Posted by Geoff Weisenberger on March 14, 2008 at 3:12 PM.

The Fabricators & Manufacturers Association, International (FMA) and Tube & Pipe Association, International (TPA) have scheduled two tours to China in September that focus on sheet metal and tube and pipe, respectively. Each tour offers a unique opportunity to network with Chinese counterparts and witness China’s capabilities firsthand.


The tube and pipe itinerary also includes a special visit to the All China-International Tube & Pipe Industry Trade Fair in Shanghai. Each tour includes:


  • Visits to Chinese companies related to metal fabricating or tube and pipe, respectively, with current plans for plant tours in Guangzhou, Dongguan, and Shenzhen
  • Meetings with China industry trade associations and government officials
  • Transportation and accommodations in China (roundtrip airfare to China and an optional sightseeing tour are not included)


Dates for the sheet metal tour are September 13-20. Dates for the tube and pipe tour are September 20-27. For a complete itinerary, visit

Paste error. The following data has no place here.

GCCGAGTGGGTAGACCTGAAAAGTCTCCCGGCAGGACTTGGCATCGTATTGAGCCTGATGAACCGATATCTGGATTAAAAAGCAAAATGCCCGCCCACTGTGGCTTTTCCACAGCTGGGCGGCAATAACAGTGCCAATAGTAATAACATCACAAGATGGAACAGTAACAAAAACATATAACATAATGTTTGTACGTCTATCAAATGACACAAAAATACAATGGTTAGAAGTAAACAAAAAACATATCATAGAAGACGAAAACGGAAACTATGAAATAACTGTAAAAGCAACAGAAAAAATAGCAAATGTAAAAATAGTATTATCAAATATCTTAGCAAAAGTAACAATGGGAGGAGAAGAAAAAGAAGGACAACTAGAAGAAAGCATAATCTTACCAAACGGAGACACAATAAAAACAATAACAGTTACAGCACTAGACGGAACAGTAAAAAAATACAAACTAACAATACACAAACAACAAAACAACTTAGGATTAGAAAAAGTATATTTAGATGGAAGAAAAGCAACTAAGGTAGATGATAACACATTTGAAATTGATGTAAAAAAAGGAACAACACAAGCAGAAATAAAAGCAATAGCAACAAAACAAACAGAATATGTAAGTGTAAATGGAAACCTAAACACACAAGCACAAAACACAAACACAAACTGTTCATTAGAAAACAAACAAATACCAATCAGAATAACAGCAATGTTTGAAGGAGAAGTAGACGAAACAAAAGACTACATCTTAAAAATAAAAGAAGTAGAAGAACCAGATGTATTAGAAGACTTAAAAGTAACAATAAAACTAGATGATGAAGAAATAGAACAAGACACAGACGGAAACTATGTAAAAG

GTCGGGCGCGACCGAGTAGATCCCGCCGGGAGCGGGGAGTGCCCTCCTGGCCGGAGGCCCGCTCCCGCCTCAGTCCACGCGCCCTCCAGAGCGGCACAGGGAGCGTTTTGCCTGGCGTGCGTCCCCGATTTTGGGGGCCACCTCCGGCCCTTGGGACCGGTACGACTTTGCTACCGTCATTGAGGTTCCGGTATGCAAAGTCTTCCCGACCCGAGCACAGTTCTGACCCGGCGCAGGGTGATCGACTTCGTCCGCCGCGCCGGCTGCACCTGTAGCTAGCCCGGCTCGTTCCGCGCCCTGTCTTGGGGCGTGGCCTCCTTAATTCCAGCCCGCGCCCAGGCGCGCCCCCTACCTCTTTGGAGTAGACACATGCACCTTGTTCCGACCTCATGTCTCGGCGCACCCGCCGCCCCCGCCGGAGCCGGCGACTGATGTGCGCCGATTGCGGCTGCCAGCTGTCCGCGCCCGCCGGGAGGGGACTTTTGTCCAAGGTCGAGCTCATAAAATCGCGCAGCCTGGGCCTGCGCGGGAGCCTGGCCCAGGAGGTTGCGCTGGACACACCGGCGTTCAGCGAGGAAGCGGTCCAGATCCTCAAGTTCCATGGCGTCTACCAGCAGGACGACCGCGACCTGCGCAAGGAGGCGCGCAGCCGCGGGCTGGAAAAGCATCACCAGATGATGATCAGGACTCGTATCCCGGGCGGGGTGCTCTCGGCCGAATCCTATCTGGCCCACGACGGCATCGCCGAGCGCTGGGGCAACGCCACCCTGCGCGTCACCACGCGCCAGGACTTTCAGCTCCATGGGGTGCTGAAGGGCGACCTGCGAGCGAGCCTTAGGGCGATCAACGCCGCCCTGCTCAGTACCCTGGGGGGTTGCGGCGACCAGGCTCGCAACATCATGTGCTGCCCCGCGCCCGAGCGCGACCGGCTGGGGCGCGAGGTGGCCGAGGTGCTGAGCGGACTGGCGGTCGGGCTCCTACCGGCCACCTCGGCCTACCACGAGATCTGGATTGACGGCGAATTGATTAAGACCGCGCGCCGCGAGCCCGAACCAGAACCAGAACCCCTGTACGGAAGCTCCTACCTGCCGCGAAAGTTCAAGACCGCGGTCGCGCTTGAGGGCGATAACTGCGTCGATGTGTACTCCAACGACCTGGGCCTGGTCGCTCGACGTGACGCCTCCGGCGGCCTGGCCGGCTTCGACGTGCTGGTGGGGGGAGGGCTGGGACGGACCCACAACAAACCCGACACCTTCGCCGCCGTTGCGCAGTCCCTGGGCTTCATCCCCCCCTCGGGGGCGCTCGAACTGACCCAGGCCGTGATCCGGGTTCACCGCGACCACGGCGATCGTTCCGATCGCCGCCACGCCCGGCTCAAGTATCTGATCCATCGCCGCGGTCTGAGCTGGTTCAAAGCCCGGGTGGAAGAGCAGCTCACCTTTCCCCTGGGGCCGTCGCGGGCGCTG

Deadline to reserve a place in either program is March 31. Space is limited.

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AGA Announces Informational Packets
Posted by Geoff Weisenberger on March 14, 2008 at 3:03 PM.

The American Galvanizers Association recently released two new comprehensive informational packets intended to educate city/county and university officials on the benefits of using hot-dip galvanized steel in municipality and university projects.


The municipal packet, “Galvanize Your Community,” touches on municipality projects, while the educational packet, “Galvanize Your University,” focuses on educational institutions and university-based projects. Each packet contains a brochure that highlights many common considerations of any project, such as durability, sustainability, cost, and aesthetics, while explaining how the use of hot-dip galvanized steel meets these needs and more.